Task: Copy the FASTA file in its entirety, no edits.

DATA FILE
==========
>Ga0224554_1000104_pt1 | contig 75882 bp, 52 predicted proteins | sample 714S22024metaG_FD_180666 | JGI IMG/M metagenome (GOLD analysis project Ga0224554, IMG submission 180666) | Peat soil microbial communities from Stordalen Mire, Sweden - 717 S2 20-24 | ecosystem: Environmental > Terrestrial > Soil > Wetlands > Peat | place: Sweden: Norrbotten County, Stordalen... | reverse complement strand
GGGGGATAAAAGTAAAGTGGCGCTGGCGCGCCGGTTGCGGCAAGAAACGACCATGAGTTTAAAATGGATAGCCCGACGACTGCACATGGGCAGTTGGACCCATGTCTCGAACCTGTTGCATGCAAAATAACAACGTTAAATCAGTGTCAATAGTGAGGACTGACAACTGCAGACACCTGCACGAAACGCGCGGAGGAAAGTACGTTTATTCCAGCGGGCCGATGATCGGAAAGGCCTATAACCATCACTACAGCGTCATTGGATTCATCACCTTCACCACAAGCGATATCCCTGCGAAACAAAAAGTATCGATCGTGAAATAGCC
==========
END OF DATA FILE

>Ga0224554_1000104_pt1 | contig 75882 bp, 52 predicted proteins | sample 714S22024metaG_FD_180666 | JGI IMG/M metagenome (GOLD analysis project Ga0224554, IMG submission 180666) | Peat soil microbial communities from Stordalen Mire, Sweden - 717 S2 20-24 | ecosystem: Environmental > Terrestrial > Soil > Wetlands > Peat | place: Sweden: Norrbotten County, Stordalen... | reverse complement strand
GGGGGATAAAAGTAAAGTGGCGCTGGCGCGCCGGTTGCGGCAAGAAACGACCATGAGTTTAAAATGGATAGCCCGACGACTGCACATGGGCAGTTGGACCCATGTCTCGAACCTGTTGCATGCAAAATAACAACGTTAAATCAGTGTCAATAGTGAGGACTGACAACTGCAGACACCTGCACGAAACGCGCGGAGGAAAGTACGTTTATTCCAGCGGGCCGATGATCGGAAAGGCCTATAACCATCACTACAGCGTCATTGGATTCATCACCTTCACCACAAGCGATATCCCTGCGAAACAAAAAGTATCGATCGTGAAATAGCC